Rett syndrome is a rare, but severe brain disorder that affects girls. It's usually discovered in the first two years of life, and a child's diagnosis with Rett syndrome can feel overwhelming. Although there's no cure, early identification and treatment may help girls and families who are affected by Rett syndrome.
Who Gets Rett Syndrome?
Rett syndrome is a genetic that affects girls almost exclusively. It's rare -- only about one in 10,000 to 15,000 girls will develop the condition.
In most cases of Rett syndrome, a child develops normally in early life. Between 6 and 18 months of age, though, changes in the normal patterns of mental and social development begin.
What Are the Symptoms of Rett Syndrome?
Although it's not always detected, a slowing of head growth is one of the first events in Rett syndrome. Loss of muscle tone is also an initial symptom. Soon, the child loses any purposeful use of her hands. Instead, she habitually wrings or rubs her hands together.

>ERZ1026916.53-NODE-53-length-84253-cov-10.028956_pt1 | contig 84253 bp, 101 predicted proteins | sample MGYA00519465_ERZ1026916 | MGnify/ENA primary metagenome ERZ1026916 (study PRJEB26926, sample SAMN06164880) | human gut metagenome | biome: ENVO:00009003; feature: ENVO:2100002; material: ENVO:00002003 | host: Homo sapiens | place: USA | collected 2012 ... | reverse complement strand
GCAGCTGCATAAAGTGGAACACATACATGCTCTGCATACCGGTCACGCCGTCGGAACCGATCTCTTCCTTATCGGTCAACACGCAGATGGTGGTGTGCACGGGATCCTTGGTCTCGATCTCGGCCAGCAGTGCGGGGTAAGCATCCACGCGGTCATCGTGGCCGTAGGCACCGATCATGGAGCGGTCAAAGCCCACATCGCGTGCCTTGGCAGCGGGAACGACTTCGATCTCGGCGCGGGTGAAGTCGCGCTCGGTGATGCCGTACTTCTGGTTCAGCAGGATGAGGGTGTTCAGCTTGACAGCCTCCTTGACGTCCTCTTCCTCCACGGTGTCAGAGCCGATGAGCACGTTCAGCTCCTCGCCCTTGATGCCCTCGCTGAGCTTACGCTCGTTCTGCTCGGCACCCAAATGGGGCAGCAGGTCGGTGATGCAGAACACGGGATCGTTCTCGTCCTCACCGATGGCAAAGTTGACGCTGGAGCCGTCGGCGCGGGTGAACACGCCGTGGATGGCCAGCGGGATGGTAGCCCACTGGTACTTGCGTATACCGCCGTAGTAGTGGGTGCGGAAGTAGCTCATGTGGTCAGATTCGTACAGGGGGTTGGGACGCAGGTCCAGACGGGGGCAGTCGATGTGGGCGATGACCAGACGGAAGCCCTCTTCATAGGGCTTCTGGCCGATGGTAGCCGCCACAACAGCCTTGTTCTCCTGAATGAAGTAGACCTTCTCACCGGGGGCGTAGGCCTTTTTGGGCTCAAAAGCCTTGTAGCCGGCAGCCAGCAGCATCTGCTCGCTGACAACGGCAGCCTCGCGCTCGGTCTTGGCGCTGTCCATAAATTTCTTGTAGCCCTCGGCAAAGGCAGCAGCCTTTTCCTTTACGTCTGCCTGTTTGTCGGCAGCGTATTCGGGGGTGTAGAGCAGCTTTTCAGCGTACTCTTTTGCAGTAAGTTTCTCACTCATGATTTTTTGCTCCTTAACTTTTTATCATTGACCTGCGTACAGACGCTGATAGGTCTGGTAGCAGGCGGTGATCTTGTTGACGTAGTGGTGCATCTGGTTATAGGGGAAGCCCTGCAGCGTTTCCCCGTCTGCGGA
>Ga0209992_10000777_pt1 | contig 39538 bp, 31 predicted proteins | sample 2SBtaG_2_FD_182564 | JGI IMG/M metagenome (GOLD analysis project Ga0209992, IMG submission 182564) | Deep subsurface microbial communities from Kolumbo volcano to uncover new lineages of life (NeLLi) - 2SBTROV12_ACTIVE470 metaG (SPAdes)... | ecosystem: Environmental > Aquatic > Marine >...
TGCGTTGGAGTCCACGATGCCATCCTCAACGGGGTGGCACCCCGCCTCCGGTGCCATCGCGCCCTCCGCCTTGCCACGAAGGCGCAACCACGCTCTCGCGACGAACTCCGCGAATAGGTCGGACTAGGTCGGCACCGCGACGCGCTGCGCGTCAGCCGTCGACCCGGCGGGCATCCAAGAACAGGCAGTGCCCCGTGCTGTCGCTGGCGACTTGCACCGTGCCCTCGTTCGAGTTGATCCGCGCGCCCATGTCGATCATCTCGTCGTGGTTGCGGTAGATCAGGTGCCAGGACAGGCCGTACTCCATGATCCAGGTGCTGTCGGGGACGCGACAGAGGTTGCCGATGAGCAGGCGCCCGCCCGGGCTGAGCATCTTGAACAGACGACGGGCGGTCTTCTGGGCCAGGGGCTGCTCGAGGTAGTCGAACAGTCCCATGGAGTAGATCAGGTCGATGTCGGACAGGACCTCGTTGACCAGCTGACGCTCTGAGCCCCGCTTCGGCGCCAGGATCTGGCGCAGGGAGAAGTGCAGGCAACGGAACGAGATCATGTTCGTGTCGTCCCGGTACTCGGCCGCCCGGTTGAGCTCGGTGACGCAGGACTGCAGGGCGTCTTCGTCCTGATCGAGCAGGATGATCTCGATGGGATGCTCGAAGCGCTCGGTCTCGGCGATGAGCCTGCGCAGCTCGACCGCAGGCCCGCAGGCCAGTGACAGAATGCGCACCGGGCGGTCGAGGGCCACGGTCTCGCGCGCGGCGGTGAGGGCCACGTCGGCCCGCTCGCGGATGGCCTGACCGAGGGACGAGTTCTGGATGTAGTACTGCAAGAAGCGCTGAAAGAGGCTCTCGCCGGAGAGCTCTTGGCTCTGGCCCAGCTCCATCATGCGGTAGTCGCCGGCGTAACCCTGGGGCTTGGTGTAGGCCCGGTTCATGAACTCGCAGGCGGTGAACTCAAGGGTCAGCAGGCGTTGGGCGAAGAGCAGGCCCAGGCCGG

Around 1 to 4 years of age, social and language skills deteriorate in a girl with Rett syndrome. She stops talking and develops extreme social anxiety and withdrawal or disinterest in other people.
Rett syndrome also causes problems with muscles and coordination. Walking becomes awkward as girls develop a jerky, stiff-legged gait. A girl with Rett syndrome may also have uncoordinated breathing and seizures.
What Causes Rett Syndrome?
Most children with Rett syndrome have a mutation in a particular gene on the X chromosome. Exactly what this gene does, or how its mutation leads to Rett syndrome, isn't clear. It's believed that the single gene may influence many other genes involved in development.
Although Rett syndrome seems to be genetic, the faulty gene is almost never inherited from the parents. Rather, it's a chance mutation that happens in the girl's own DNA. No Rett syndrome risk factors have been identified, other than being female. There is no known method for preventing Rett syndrome.
When boys develop the Rett syndrome mutation, they die shortly after birth. Because boys have only one X chromosome (instead of the two girls have), the disease is more serious, and quickly fatal.